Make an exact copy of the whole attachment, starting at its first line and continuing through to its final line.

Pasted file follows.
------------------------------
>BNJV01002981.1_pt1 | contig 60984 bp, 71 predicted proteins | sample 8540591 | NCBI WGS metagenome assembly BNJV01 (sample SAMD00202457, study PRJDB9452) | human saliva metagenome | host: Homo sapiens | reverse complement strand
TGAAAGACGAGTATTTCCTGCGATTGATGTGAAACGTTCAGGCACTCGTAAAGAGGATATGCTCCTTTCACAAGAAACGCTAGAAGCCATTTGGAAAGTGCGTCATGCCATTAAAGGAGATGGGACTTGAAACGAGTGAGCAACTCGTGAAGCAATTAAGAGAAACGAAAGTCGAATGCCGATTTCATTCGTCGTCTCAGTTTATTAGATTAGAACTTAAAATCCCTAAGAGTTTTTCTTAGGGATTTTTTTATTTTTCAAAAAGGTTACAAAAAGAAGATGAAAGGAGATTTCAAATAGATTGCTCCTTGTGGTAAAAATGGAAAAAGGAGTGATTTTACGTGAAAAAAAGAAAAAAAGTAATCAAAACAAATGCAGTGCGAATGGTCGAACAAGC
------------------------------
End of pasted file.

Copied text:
>BNJV01002981.1_pt1 | contig 60984 bp, 71 predicted proteins | sample 8540591 | NCBI WGS metagenome assembly BNJV01 (sample SAMD00202457, study PRJDB9452) | human saliva metagenome | host: Homo sapiens | reverse complement strand
TGAAAGACGAGTATTTCCTGCGATTGATGTGAAACGTTCAGGCACTCGTAAAGAGGATATGCTCCTTTCACAAGAAACGCTAGAAGCCATTTGGAAAGTGCGTCATGCCATTAAAGGAGATGGGACTTGAAACGAGTGAGCAACTCGTGAAGCAATTAAGAGAAACGAAAGTCGAATGCCGATTTCATTCGTCGTCTCAGTTTATTAGATTAGAACTTAAAATCCCTAAGAGTTTTTCTTAGGGATTTTTTTATTTTTCAAAAAGGTTACAAAAAGAAGATGAAAGGAGATTTCAAATAGATTGCTCCTTGTGGTAAAAATGGAAAAAGGAGTGATTTTACGTGAAAAAAAGAAAAAAAGTAATCAAAACAAATGCAGTGCGAATGGTCGAACAAGC